Publishing is a form of mass production, so efficiency is important. In China and Korea, where printed books dominated from early on, the most popular binding methods were those best suited to printed books and other methods were rarely used. By contrast, in Japan where manuscripts held sway for much longer, efficiency was never a concern and a wide range of different formats and binding methods were used according to their suitability to the content and aim of each book. The five main binding methods used in traditional Japanese bookmaking are the following:
- I. kansusō (scroll binding)
- II. orihon (concertina or accordion-style binding)
- III. detchōsō (“oriental style” or “pasted paper leaf” binding)
- IV. tetsuyōsō (“multisection” binding)
- V. fukurotoji (“bound-pocket” or “pouch” binding)
The styles can be grouped into subgroups according to different criteria. In the first three formats, the sheets are joined together with glue, whereas in the last two thread or string is used. Styles nos. III to V are all book-style formats and are collectively called sōshi (books). With styles nos. III and IV it is usual to have writing on both sides of the sheet/page, whereas in styles nos. I and II it is not common. Let us look at each method in more detail, starting with those that use glue.
I. Kansusō (scroll binding)
In scroll binding, the different sheets of paper are joined together with glue to form a long horizontal strip; a cover sheet is applied at one end and a roller (jiku) at the other, around which the scroll is rolled up. The parts of the roller that stick out from the paper are called jikugashira (roller-heads). The outer edge of the “front” cover is rolled inwards to form a tube called hassō through which a half-moon shaped bamboo dowel is inserted. The dowel’s function is to make the cover stick firmly to the scroll. The scroll can be then tied tightly together with a lace (makihimo).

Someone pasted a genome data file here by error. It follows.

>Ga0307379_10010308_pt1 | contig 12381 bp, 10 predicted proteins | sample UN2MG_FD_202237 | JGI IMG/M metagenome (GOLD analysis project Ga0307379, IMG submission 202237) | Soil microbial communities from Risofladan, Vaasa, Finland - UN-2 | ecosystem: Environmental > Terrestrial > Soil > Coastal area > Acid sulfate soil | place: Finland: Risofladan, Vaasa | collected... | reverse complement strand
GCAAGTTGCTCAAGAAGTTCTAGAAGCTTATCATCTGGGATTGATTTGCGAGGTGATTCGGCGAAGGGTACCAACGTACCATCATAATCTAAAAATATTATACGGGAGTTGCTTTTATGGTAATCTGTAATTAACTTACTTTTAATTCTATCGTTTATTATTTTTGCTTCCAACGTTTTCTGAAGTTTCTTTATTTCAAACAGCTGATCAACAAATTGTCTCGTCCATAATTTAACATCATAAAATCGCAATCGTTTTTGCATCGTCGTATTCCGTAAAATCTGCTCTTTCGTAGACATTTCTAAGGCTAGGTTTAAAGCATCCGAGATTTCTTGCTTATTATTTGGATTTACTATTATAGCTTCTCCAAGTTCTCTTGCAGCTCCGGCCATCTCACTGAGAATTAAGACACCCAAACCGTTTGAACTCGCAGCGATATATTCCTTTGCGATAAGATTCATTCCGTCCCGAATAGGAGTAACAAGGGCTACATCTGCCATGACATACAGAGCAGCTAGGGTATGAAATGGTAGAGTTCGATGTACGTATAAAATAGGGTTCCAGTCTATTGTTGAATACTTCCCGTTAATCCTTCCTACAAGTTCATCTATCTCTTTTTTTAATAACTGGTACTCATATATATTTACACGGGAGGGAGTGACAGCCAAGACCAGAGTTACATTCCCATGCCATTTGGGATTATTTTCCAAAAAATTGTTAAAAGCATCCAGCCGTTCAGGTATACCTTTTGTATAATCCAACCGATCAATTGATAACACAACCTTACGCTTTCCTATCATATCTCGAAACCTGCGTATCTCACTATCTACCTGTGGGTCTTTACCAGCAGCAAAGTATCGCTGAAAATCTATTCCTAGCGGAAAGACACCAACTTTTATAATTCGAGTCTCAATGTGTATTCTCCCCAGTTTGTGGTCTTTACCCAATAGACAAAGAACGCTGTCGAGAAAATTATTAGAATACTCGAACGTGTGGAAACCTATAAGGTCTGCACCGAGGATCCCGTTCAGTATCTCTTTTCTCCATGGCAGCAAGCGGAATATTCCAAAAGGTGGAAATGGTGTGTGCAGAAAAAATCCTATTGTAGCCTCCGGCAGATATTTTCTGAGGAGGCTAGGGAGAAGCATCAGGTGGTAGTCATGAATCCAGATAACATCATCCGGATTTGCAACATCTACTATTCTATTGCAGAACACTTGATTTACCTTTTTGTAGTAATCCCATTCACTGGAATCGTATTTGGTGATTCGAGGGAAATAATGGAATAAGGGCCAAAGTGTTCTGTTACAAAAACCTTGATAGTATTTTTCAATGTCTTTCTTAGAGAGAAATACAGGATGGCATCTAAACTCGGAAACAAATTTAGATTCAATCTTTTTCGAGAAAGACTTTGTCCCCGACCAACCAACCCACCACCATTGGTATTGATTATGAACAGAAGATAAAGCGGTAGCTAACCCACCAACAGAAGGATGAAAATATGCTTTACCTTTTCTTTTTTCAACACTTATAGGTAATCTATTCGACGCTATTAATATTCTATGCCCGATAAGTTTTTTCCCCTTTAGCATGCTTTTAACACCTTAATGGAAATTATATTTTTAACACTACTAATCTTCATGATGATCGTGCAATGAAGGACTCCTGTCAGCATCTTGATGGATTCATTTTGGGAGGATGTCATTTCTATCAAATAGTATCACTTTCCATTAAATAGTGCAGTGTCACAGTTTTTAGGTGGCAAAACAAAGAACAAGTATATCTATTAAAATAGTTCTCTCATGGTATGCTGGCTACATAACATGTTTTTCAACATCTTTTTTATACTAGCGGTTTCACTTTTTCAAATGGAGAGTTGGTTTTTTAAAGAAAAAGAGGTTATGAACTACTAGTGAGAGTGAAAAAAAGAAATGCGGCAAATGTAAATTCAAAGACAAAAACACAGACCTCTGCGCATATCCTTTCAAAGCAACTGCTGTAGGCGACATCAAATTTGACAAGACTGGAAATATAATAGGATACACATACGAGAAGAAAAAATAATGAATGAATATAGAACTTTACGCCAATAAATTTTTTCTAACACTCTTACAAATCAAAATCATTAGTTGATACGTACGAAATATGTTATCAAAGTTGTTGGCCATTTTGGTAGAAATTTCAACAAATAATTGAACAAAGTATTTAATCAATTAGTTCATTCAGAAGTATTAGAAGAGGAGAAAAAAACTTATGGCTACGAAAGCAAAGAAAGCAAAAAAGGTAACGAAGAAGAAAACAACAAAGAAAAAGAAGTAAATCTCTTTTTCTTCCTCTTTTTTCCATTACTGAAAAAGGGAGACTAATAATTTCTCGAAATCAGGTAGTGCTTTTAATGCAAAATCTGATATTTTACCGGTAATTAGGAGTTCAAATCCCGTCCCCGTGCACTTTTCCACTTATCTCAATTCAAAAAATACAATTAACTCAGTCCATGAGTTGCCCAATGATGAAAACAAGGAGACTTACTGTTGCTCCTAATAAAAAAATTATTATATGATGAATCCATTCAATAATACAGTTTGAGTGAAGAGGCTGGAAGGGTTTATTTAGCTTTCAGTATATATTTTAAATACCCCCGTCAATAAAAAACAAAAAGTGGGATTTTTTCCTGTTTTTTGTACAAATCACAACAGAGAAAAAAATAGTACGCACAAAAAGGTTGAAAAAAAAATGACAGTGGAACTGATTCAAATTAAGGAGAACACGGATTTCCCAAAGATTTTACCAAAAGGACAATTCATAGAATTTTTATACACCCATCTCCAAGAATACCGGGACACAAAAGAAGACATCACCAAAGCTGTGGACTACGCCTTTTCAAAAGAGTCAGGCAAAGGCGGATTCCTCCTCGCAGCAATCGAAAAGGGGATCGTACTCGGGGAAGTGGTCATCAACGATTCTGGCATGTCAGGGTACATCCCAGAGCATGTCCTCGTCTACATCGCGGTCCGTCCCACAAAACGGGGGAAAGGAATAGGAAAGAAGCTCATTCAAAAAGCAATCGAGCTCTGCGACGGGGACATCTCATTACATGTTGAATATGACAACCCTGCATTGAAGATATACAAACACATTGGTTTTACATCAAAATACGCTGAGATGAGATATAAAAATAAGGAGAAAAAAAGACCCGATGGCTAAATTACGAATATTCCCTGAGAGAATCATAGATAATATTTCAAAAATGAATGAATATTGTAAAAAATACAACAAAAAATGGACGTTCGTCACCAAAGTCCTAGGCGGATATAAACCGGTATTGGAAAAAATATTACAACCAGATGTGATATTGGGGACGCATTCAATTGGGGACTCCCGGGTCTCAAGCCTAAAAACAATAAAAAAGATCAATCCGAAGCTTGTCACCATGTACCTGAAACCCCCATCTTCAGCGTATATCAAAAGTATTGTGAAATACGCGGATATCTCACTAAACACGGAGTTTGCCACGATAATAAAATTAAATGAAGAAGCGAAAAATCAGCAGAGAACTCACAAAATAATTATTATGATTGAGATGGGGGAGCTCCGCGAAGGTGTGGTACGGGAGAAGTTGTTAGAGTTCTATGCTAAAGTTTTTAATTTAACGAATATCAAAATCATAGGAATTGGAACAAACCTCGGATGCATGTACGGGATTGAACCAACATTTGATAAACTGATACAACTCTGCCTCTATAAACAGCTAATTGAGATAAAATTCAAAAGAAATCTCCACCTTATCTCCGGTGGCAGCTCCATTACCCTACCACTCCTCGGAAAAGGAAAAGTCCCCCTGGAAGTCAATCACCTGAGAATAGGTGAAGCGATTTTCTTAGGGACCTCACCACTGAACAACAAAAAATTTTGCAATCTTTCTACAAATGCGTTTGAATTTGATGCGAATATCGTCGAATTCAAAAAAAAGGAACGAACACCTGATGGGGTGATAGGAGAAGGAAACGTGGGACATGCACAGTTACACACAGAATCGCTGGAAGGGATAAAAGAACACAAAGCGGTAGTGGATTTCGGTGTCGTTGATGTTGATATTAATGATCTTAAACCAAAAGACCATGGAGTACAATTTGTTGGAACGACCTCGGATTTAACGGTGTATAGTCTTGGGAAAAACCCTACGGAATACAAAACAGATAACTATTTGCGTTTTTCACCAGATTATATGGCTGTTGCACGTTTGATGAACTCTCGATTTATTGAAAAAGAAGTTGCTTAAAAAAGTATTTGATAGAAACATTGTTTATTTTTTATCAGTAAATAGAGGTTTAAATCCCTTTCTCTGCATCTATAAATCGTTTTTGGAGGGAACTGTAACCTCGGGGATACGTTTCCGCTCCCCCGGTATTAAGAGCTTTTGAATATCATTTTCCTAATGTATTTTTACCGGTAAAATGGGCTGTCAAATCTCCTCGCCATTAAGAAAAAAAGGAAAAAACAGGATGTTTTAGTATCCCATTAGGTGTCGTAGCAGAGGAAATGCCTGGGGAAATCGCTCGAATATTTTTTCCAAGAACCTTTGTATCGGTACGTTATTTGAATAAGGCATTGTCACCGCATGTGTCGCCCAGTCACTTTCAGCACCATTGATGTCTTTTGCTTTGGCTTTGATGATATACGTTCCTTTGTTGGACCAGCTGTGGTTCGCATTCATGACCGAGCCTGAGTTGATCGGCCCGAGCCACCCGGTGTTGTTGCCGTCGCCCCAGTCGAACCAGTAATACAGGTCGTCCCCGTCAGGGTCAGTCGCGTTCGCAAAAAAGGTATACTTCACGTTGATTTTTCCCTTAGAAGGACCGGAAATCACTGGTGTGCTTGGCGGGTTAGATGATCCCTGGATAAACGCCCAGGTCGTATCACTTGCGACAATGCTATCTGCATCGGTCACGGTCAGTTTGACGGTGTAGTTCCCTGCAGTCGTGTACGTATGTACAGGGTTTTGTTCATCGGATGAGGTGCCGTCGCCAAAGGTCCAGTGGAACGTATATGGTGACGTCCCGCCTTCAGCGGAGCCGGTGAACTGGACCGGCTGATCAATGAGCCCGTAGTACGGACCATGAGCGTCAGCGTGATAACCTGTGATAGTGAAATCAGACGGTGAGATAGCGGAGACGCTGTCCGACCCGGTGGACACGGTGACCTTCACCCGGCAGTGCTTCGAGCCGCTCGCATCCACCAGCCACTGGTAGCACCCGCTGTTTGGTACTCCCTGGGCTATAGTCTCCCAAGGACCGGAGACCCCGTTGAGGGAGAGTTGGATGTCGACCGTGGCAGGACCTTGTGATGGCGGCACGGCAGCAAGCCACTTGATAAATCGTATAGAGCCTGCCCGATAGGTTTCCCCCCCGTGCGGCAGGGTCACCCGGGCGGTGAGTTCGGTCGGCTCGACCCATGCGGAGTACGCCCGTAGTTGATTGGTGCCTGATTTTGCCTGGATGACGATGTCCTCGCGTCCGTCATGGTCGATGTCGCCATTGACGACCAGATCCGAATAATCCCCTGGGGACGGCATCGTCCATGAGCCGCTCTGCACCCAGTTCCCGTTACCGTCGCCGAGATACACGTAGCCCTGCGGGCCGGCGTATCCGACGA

In most cases scrolls bear writing only on the inner side, but the rear side was used occasionally when no more space was available on the inner side. This is known as uragaki (“rear inscription”). The scroll is the most ancient of the paper book formats. As the first scrolls that were brought from China contained extremely valuable content such as Buddhist sutras and the great writings of China, scroll binding was perceived in Japan as highly prestigious and even after it ceased to be used in China, it remained a popular format for books of an official or formal nature (See two samples below).
Fig.2 Example of Kansusō: Tōdaiji Hachimankyō Daihannya haramitakyō.
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Fig.3 Example of Kansusō: Shinsen Tsukuba-shū.
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One of the characteristics of the scroll is that the viewing area is larger than in an ordinary book, and for this reason it was often used for works with illustrations and diagrams or charts. The disadvantages are that it is not easy to go directly to the section one wants to look at and that the scroll must be rewound after reading it. However, rather than diminishing the popularity of the format, these characteristics added to its aura of prestige and authority. The individual volumes of a book are still today called ikkan, nikan etc. (scroll one, scroll two, etc.) because of the past popularity of the scroll format. However, modern specialists use the term jiku (literally, roller) to number individual scrolls.